Here’s what to know: Part of Mailchimp’s strategy as an unconventional tech company included not giving Mailchimp employees equity, and prioritizing profit-sharing as well as higher salaries. It sounds good, until your startup exits on $12 billion and you find out you don’t have any equity in the business you helped build. It’s a knock against bootstrapping, as we discussed during Equity. Employees talk to Business Insider about their first reactions, answering whether the deal really empowers the local ecosystem.
This week my scoop revealed that Casper, a direct-to-consumer mattress company, had another round of layoffs It affected two dozen employees as well as its CMO, CTO and COO. The round of layoffs and executive reshuffles comes a little over a year after Casper cut 21% of its workforce and closed its European operations.
The easy thing here is that Casper is struggling with management and direction and is on his back foot. Since its public debut last year. However, I would argue that there are more nuances here.
Here’s what to know: A founder in the direct-to-consumer space, who spoke directly with the company on condition of anonymity due to a lack of knowledge, said Casper’s layoffs could also be a reaction to Apple’s iOS 14.5 update, which is likely to hit them. Track users data without permission which will break on apps. This setting restricts the advertising data that companies can access, making it difficult to justify budgets and understand the efficacy of their sales strategy.
For DTC companies, the uncertainty of individual retail activity and the difficulty of advertising attribution are a daunting obstacle to overcome.
Don’t sleep on it
apple (a) day
Apple went back on stage with another virtual event to announce updates, upgrades, and brand new unveilings. The team, of course, Couldn’t stop the chance to go live the blog. Read our full coverage here.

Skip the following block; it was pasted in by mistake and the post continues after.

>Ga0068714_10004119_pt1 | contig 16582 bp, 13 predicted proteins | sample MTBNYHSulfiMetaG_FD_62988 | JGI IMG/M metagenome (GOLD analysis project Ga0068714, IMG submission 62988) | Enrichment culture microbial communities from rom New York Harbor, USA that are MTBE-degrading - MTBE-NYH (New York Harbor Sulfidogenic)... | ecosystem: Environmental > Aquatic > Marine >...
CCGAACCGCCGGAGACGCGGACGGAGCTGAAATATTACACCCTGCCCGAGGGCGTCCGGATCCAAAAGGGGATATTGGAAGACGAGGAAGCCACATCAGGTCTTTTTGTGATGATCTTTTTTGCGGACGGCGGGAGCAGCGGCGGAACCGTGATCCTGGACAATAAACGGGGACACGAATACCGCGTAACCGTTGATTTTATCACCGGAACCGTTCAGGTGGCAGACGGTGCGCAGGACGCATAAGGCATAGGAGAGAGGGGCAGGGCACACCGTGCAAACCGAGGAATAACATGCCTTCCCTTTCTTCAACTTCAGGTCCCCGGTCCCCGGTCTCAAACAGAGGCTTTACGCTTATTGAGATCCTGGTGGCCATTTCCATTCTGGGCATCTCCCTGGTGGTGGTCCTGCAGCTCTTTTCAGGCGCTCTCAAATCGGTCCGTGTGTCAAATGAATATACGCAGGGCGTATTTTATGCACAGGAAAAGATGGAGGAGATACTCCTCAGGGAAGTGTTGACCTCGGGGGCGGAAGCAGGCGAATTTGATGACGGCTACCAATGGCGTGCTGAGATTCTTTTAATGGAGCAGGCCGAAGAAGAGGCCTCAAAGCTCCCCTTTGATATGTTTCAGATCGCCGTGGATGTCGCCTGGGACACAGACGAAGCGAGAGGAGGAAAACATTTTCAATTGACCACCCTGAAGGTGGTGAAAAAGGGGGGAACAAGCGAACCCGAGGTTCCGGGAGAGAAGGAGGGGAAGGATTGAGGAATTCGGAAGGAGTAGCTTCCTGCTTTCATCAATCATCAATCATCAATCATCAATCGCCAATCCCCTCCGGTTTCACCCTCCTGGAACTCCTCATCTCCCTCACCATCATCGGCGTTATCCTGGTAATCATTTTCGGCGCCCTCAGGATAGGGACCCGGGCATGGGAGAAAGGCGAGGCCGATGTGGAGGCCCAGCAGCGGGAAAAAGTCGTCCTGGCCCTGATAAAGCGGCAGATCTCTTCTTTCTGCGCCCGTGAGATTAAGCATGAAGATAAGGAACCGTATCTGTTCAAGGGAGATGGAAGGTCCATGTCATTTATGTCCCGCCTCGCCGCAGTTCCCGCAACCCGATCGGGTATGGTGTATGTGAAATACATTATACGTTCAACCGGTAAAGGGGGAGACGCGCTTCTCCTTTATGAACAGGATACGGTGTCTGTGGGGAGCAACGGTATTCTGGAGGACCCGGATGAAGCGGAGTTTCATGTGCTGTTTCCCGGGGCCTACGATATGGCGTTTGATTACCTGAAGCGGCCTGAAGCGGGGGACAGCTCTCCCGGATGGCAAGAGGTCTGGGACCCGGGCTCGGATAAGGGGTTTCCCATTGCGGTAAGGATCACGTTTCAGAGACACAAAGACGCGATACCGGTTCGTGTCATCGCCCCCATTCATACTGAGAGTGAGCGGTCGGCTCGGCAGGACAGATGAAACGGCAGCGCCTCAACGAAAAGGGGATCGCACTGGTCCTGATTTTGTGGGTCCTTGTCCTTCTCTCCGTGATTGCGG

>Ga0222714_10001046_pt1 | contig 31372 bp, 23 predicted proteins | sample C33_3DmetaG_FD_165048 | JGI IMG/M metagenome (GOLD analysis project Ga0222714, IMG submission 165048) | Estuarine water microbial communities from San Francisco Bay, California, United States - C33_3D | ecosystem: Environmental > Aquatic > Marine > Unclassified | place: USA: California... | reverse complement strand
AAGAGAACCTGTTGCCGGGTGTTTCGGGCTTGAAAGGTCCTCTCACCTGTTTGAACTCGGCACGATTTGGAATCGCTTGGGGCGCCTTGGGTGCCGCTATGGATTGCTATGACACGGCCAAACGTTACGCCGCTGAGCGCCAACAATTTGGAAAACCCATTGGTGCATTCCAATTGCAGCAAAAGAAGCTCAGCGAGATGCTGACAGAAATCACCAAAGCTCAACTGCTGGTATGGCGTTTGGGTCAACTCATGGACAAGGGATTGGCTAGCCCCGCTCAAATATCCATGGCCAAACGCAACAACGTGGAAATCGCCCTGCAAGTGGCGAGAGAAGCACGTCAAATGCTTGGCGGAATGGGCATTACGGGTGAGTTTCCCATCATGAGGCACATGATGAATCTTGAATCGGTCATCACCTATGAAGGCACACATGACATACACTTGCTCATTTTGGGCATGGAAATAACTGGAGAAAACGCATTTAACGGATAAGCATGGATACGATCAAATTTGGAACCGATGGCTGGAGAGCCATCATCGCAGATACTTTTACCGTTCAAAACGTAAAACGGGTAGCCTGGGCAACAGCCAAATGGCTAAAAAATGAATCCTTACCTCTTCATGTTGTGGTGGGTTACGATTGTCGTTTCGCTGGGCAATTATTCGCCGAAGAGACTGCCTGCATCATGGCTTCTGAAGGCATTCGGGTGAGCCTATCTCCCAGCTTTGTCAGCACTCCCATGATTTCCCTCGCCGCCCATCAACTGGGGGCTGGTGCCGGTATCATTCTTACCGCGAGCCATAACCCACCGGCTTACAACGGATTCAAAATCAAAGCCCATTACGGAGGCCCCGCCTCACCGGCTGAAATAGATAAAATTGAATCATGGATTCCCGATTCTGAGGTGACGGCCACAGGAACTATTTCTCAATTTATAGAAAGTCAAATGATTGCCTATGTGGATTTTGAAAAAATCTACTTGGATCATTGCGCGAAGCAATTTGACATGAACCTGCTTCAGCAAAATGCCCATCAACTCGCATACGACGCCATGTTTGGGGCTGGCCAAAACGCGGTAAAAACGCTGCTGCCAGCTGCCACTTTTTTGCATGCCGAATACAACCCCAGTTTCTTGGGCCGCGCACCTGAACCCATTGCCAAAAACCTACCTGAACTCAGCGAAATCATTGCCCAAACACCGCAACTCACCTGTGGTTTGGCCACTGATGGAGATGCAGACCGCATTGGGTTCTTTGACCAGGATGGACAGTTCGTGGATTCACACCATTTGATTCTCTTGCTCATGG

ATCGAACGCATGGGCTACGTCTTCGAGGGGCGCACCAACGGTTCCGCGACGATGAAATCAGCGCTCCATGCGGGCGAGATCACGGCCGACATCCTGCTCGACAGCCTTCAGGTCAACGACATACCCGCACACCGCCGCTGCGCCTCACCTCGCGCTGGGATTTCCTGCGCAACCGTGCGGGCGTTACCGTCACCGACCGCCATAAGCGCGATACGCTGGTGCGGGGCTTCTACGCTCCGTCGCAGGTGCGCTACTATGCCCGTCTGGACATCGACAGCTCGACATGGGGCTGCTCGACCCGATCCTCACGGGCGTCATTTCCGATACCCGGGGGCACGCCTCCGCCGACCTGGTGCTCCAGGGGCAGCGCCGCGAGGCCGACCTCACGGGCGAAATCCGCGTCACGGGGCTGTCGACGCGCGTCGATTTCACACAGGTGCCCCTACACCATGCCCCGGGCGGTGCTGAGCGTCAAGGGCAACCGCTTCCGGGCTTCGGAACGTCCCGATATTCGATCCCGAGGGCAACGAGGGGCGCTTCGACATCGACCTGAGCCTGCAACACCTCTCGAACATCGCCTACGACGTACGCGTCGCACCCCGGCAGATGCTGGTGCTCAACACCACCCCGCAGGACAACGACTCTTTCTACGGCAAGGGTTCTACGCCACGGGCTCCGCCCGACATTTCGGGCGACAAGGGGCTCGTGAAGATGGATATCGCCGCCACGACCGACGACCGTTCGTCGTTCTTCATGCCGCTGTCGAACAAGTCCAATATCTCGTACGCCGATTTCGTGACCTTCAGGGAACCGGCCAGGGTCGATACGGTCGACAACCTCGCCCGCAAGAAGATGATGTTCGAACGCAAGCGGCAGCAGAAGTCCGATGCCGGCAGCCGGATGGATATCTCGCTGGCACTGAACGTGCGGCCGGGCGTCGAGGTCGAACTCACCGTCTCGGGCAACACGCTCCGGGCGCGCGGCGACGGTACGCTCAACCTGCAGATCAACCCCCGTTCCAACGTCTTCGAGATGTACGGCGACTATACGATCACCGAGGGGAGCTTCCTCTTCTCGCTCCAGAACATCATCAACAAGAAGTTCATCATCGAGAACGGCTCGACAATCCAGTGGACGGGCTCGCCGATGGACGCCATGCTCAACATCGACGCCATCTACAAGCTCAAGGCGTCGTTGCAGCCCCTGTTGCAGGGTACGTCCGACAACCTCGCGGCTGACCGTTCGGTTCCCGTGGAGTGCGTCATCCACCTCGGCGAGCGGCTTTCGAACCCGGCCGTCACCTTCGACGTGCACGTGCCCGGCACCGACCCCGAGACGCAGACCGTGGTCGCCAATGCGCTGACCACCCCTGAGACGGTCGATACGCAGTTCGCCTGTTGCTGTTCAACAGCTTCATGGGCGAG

Here’s what to know: It was all about the new iPhone 13. Brian Heiter explains the context surrounding the launch And what’s really new about smartphones.
Last year’s iPhone 12 was a big seller, bucking the trend of stagnation in smartphone sales, in part due to a bottleneck in sales from unplanned delays, but also because it would eventually add 5G connectivity to Apple’s mobile line. brought.
The lucky number iPhone 13 (no skipping for superstition, mind) features a familiar design. The front notch has finally shrunk – now 20% smaller than its predecessor – while the rear-facing camera system has also received a facelift. The screen is now 28% brighter, with the Super Retina XDR display clocking in at 1200 nits on both the iPhone 13 and 13 Mini.
On and off stage:
Our preparation sessions are over. Battlefield companies are amped. And a photo booth is coming.
Disrupt starts next week! Our flagship event, featuring speakers such as Melanie Perkins and Reid Hoffman, runs approximately September 21 to 23. The event team has actually spent months making this a virtual event that feels engaging, effortless and true to our personalities as a publication. And after getting a glimpse last week, I can promise you that it’s different from any other online conference I’ve attended during the pandemic.
Anyway, all of this is to say that I look forward to joining the forum with my colleagues, interviewing the brightest names in tech, and meeting as many entrepreneurs as possible. Are you joining? Buy tickets using my discount codeMascarenhas20”